The Committee further noted that it was concerned with Indonesias "lack of international judicial cooperation in investigating, prosecuting or extraditing perpetrators of acts of gross human rights violations, especially with regard to acts that occurred in East Timor in 1999, the Committee was deeply troubled at evidence that alleged perpetrators of war crimes wanted by Interpol, such as Colonel Siagian Burhanddhin, for whom Interpol had raised a red notice, were currently serving in the Indonesian military forces."  Colonel Siagian is Commander of the Indonesian Military (TNI) in Jayapura, the capital of West Papua.

Amnesty International Notes Increasing Targeting of Papuan Human Rights Defenders
On May 28, Amnesty International issued its annual report for 2008, including a report on human rights tredns and developments in Indonesia that focused in part on West Papua.  The report noted continued "Torture, excessive use of force and unlawful killings by police and security forces " and that "most perpetrators of gross human rights violations in the past ... continued to enjoy impunity."  The report emphasized that "the situation in Papua remained tense with increasing targeted attacks and threats against human rights activists and church leaders."  It also noted that "the number of possible prisoners of conscience increased sharply with up to 76 people detained for peacefully expressing their political or religious views."
The report added that "freedom of expression continued to be severely restricted" with "a sharp increase in attacks and threats against human rights defenders following the visit in June of Hina Jilani, the UN Special Representative of the Secretary General on Human Rights Defenders."  The report further pointed out that Jilani had "highlighted the continuing harassment and intimidation of defenders by the police, military and other security and intelligence agencies and the restrictions on access to victims and sites of human rights violations, particularly in Papua."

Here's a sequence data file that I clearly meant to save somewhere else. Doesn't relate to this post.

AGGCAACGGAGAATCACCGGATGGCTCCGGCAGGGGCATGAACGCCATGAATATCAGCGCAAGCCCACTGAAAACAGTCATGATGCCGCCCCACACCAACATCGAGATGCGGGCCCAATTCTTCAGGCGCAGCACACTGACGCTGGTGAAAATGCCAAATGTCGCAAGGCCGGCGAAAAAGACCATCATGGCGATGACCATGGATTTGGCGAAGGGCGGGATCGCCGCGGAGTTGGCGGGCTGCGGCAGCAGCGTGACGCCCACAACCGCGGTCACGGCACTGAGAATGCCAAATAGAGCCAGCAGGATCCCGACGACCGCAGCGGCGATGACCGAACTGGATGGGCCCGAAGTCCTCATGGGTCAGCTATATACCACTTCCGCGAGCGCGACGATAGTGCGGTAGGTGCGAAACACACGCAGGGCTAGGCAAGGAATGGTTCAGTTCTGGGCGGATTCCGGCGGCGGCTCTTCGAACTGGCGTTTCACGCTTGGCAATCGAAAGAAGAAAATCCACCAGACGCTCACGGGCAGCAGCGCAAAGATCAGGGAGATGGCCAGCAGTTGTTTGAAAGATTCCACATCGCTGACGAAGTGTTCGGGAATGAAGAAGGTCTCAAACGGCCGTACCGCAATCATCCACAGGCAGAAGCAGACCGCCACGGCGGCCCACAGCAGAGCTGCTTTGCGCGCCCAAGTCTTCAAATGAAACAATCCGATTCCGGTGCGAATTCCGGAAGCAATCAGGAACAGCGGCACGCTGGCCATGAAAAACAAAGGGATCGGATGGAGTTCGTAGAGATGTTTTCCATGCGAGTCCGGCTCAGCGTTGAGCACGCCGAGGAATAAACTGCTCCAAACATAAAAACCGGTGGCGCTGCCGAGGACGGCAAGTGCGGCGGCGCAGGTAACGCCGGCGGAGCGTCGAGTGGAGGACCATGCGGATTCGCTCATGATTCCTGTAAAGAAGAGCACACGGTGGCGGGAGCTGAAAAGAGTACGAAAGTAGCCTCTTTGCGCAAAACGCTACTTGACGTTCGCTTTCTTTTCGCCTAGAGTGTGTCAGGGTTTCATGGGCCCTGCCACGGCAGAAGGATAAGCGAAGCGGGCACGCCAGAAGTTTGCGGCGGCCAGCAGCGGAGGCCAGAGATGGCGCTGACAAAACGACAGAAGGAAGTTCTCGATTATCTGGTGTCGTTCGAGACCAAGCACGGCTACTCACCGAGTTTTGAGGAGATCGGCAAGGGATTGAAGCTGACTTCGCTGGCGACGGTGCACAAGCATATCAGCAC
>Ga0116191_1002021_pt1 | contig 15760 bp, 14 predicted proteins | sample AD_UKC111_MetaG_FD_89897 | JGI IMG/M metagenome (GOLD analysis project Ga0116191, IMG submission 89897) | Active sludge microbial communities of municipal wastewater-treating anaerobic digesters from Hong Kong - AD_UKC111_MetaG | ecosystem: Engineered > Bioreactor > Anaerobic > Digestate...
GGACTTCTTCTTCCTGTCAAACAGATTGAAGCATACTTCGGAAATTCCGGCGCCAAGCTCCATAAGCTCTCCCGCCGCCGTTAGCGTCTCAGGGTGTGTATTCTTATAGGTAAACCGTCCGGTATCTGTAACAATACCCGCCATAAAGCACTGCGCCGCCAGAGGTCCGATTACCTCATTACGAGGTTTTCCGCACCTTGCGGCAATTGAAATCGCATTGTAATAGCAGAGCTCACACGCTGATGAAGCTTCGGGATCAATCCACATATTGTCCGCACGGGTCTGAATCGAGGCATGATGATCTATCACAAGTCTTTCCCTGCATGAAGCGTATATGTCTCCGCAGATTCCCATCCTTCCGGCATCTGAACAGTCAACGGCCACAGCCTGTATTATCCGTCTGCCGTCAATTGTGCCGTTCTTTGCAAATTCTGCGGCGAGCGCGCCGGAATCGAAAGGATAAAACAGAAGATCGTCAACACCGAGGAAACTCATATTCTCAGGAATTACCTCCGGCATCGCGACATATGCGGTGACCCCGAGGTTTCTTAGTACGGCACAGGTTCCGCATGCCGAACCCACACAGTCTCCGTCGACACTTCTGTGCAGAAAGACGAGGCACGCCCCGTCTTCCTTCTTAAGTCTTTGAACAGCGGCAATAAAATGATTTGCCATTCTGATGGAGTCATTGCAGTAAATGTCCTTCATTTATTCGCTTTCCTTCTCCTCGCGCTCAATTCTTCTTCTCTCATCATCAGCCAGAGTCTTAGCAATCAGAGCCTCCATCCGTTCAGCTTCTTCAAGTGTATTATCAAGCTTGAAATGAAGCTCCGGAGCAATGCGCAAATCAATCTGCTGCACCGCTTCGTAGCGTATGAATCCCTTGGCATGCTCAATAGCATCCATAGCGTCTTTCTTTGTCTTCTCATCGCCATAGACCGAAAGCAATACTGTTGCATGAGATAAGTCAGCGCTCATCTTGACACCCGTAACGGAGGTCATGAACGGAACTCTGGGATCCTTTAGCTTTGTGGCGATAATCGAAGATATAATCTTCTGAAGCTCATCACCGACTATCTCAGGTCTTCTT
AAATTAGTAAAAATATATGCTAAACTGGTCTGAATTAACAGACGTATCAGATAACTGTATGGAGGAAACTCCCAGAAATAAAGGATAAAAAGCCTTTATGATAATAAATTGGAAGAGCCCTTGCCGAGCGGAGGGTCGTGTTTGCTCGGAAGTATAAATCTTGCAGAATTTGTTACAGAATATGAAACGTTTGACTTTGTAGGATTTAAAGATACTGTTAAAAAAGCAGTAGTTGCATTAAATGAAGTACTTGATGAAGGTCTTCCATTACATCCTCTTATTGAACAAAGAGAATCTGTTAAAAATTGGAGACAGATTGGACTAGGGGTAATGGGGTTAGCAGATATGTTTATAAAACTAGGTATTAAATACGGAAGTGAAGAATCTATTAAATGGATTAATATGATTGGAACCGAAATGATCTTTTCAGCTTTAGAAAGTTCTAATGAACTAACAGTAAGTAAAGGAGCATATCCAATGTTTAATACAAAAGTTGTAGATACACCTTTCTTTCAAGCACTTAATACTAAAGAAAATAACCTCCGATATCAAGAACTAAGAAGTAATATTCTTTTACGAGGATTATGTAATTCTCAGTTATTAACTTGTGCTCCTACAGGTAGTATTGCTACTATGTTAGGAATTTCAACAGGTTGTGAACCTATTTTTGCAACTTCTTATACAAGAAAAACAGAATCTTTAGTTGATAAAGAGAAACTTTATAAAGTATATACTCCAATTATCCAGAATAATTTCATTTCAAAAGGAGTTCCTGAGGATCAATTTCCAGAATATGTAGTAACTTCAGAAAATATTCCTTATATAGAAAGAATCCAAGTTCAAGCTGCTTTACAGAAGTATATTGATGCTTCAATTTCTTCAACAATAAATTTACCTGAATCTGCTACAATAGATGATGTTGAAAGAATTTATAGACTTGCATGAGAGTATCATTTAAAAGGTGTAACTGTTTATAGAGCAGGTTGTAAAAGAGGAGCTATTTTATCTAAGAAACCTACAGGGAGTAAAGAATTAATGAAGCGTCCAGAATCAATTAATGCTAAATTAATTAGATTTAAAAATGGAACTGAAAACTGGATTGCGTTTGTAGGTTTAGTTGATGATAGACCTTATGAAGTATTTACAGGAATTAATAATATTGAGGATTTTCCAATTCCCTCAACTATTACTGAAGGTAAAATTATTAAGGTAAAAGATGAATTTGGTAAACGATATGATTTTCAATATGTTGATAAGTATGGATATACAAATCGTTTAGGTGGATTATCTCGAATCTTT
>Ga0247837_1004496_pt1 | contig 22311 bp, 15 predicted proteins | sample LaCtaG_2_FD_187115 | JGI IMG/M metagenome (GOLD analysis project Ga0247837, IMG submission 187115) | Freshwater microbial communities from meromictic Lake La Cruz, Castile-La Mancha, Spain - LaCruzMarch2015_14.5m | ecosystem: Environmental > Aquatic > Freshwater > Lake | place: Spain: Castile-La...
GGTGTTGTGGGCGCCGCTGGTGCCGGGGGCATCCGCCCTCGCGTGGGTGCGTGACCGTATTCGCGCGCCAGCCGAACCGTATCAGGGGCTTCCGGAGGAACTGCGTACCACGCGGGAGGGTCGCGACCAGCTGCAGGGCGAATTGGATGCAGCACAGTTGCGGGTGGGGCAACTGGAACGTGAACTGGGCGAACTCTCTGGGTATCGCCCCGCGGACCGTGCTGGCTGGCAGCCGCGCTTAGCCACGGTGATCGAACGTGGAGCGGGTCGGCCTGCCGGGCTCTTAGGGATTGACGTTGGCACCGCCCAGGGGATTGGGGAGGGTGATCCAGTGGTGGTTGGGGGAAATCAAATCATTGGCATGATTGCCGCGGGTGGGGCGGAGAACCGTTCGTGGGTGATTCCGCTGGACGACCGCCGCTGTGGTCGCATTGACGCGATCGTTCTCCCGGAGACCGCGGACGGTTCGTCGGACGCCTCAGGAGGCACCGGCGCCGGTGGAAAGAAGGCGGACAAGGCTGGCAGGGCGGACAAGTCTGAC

In a special section devoted to West Papua, Amnesty International noted the following:  "The low-level conflict between the security forces and pro-independence militants in Papua continued. The military repeatedly threatened local community members who supported independence through peaceful means. An army official who had been indicted for crimes against humanity in Timor-Leste, but had yet to face trial, was nominated as military commander in the Papuan capital, Jayapura. Reported human rights violations by security forces included extrajudicial executions, torture and excessive use of force."
Amnesty International also drew attention to the fact that "prisoners of conscience" Filep Karma sentenced to 15 years, and Yusak Pakage sentenced to 10 years, remained in jail. Both were convicted partly under these articles in May 2005 for raising the Papuan flag. It also highlighted the case of Albert Rumbekwan, director of the National Human Rights Commission (Komnas HAM) in Papua, who it noted has received death threats and was kept under surveillance following the visit by the UN Special Representative on Human Rights Defenders.

Indonesian Intelligence Terrorize Family of Pastor after He Reveals Nickel Mining Conflict

According to Biak News (May 28), Indonesian security and intelligence personnel have targeted for intimidation the Reverend Esron Abisay who is the Head of Evangelical Christian Chuch in North Biak.  The intimidation, which has extended to his family and is on a 24 hour per day basis, followed release of report the Pastor had written regarding security force-supported efforts to open a  Nickel Mine in Tablasupa villages.

Pastor Abisays report concluded that the proposed nickel mine in the Tablasupa area had caused conflict as local people strongly who had peacefully resisted plans to open the mine even in the face of police and eventually military support for the developers.

The dispute followed June 29, 2007 action by the Jayapura Regency Government which gave the right to mine nickel in the area to Tablasupa Nickel Mining Inc. (The company is the property of the Indonesian State.)

On July 1, 2007, Tablasupa Nickel Mining Inc held a meeting with local people to present a profile of the company plan, but local people rejected the proposal.  Shortly later, several local people stepped forward to claim ownership of the prorposed mine site.  Police responded by seizing the claimants and taking them to Jakarta where they were accused of being part of a separatist group.